35 years ago it was released in American theaters Cobra, an action film that saw director George P. Cosmatos return to collaborate with Sylvester Stallone afterwards Rambo II; Stallone in addition to interpreting the protagonist is also the author of the screenplay. Los Angeles, Marion Cobretti (Stallone) is a brash police lieutenant, part of a special section dealing with psychopathic criminals. After rescuing customers from a supermarket, held hostage by a member of a sect of criminal maniacs called “the beasts of the night”, he finds himself escorting the model Ingrid Knudsen (Brigitte Nielsen), the only eyewitness to a murder perpetrated. by the leader of the sect who now hunts the woman.
Sylvester Stallone’s Marion Cobretti anticipated the arrival of “abusive” Steven Seagal by a couple of years and over the years the film has earned a well-deserved cult following. Stallone’s quick-mannered, trigger-happy policeman is artfully built starting from the look (black duster and blue mirrored glasses) to his executioner nature that closely resembles some of the protagonists of our own “policemen”. Cobra is the stereotype of the tough and pure policeman, the violent arm of the law in the style of Harry Callaghan able to horrify the most haughty criticism and to capture the viewer in search of dark anti-heroes who operate on the thin line that separates justice from revenge , which become precious raw material for an evocative action imagery that reached its peak in the 1980s.
The story of the film
The film is loosely based on the novel “Easy Target” by Paula Gosling, which was then shot under that title in 1995. However, Stallone’s screenplay stems from the ideas he had during the pre-production of Beverly Hills Cop, whose script the actor has heavily reworked. Stallone wanted to make Beverly Hills Cop a less comedic and more action-oriented film, an idea that the studio rejected as too expensive and so Stallone was replaced by Eddie Murphy. Cobra received negative reviews, but the public liked it so much that it debuted at the top of the US box office, grossing 49 million in the United States for a global total of 160 million.
Sylvester Stallone’s first draft of the script had many differences from later drafts and the final film. For example, the opening shooting took place in a cinema (as opposed to a grocery store) during which many more people are killed. Cobra in the scene mentions how he had a girlfriend who was killed by a psychopath he was trying to capture, another great action sequence that takes place during the night on a boat where Cobra and Ingrid are hiding when attacked by members of the sect known as “the beasts of the night”. Cobra and Gonzalez manage to kill them all, however, and in an alternate ending it is revealed that the real leader of the sect was Detective Monte (Andrew Robinson), and when the latter tries to kill Ingrid he is shot and killed by Cobra. The film was reworked in post-production due to the excessive violence that put censorship on alert. Warner Bros. after viewing a first montage asked Stallone to reduce the level of blood and violence by cutting several scenes. In May of 2019 during the Cannes Film Festival, Stallone discussed the development of a remake of the film that will be curated by Robert Rodriguez. At the moment the project is in a stalemate, apparently the problem is that the studio has not yet decided whether the remake will be a feature film for the big screen or will instead be developed as a television series.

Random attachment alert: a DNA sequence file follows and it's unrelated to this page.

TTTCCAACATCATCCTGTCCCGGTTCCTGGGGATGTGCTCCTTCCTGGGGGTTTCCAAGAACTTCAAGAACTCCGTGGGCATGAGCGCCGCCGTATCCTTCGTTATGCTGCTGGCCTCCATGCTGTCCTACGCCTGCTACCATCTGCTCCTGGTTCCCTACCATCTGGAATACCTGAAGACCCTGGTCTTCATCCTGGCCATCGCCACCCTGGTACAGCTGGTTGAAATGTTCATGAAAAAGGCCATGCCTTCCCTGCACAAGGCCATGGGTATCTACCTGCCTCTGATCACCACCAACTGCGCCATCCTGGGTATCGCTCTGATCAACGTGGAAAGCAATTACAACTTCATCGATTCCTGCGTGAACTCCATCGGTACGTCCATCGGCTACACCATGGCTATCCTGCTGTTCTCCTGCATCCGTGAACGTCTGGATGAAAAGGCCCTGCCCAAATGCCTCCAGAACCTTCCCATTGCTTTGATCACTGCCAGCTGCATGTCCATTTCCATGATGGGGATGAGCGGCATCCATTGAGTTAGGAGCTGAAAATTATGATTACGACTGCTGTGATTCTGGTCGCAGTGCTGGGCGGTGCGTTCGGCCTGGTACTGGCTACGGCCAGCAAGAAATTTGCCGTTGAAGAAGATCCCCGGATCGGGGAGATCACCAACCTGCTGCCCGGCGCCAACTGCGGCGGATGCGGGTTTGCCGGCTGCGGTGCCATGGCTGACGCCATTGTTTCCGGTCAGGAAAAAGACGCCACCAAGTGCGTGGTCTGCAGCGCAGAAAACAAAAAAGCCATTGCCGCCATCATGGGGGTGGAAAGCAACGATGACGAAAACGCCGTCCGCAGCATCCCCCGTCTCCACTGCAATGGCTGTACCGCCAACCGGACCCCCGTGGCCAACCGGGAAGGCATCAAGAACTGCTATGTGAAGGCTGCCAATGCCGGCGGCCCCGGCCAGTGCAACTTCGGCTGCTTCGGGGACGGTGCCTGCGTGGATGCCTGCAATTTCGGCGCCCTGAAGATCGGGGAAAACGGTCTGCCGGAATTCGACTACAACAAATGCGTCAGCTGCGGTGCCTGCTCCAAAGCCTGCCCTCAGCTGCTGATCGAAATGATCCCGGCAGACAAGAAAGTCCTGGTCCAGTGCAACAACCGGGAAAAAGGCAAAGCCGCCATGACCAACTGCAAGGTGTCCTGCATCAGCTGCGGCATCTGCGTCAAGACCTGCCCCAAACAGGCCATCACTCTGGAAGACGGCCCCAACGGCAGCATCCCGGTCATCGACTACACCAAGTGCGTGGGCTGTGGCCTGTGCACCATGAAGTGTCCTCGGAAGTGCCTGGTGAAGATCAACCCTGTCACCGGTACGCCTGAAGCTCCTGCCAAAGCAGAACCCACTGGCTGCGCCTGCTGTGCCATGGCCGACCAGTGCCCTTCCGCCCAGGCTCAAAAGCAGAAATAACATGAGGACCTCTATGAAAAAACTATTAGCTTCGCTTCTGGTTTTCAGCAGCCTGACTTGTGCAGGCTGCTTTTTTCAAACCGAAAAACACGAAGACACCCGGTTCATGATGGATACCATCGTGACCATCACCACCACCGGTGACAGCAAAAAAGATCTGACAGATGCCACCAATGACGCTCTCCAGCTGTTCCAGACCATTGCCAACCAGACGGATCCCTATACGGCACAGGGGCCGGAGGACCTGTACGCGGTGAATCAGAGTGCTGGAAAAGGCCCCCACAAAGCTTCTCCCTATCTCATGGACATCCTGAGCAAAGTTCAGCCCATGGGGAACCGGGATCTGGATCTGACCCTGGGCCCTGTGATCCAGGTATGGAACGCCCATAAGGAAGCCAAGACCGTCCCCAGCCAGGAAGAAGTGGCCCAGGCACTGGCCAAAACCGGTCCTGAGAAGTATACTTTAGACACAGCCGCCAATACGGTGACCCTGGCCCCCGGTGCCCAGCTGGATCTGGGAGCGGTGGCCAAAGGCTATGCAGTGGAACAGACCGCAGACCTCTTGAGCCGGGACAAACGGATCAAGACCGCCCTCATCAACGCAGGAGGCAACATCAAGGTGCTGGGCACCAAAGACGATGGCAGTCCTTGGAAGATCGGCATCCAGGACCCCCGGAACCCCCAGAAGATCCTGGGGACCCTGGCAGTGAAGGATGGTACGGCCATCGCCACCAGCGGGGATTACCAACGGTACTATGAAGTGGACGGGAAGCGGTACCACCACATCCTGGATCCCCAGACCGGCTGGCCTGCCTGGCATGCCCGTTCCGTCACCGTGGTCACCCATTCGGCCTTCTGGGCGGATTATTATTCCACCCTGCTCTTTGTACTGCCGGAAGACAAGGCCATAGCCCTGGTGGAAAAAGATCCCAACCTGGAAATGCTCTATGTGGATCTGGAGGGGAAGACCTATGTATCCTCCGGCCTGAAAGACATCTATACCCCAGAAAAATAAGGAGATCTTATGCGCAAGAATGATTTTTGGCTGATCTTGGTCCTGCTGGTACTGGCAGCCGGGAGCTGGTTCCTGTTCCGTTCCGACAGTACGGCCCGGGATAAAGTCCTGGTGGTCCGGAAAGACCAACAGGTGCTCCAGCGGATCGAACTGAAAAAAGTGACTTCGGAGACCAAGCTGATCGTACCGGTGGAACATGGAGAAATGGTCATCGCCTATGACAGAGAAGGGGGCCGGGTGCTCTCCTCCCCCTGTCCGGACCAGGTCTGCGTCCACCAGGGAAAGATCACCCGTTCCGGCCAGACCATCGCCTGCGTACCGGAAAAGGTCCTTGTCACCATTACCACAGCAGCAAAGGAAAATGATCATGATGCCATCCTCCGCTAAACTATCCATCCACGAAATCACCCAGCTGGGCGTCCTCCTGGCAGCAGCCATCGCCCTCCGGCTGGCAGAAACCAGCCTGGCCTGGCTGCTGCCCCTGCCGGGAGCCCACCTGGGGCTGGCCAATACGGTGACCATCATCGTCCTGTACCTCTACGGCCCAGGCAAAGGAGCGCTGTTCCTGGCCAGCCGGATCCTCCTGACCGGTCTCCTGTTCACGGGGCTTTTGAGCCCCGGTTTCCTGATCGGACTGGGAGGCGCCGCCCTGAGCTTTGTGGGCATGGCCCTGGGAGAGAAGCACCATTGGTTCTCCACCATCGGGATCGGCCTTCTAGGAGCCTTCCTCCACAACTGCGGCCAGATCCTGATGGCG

- The film is based on the novel Easy target (A Running Duck / Fair Game) by Paula Gosling, from which a second film was also made, Easy Prey by Andrew Sipes released in 1995 and starring William Baldwin and Cindy Crawford.
- The film was partly built on some ideas that Sylvester Stallone had when he signed on as a lead for the film Beverly Hills Cop – A cop in Beverly Hills, a film that he later abandoned due to budget differences.
- Among the fans of this film is the director Nicolas Winding Refn who is a big fan of Cobra, in fact in his cult film Drive the main character has a toothpick in his mouth in some scenes as a tribute to Stallone’s film.
- Most of the action heroes of the 80s were named John (John Rambo, John Matrix, John McClane, etc). However, in this film the hero is called Marion, which is also the real name of actor John Wayne.
- The line “This is where the law stops and I begin” was inspired by a phrase uttered by Steve McQueen in Boon the looter from 1969,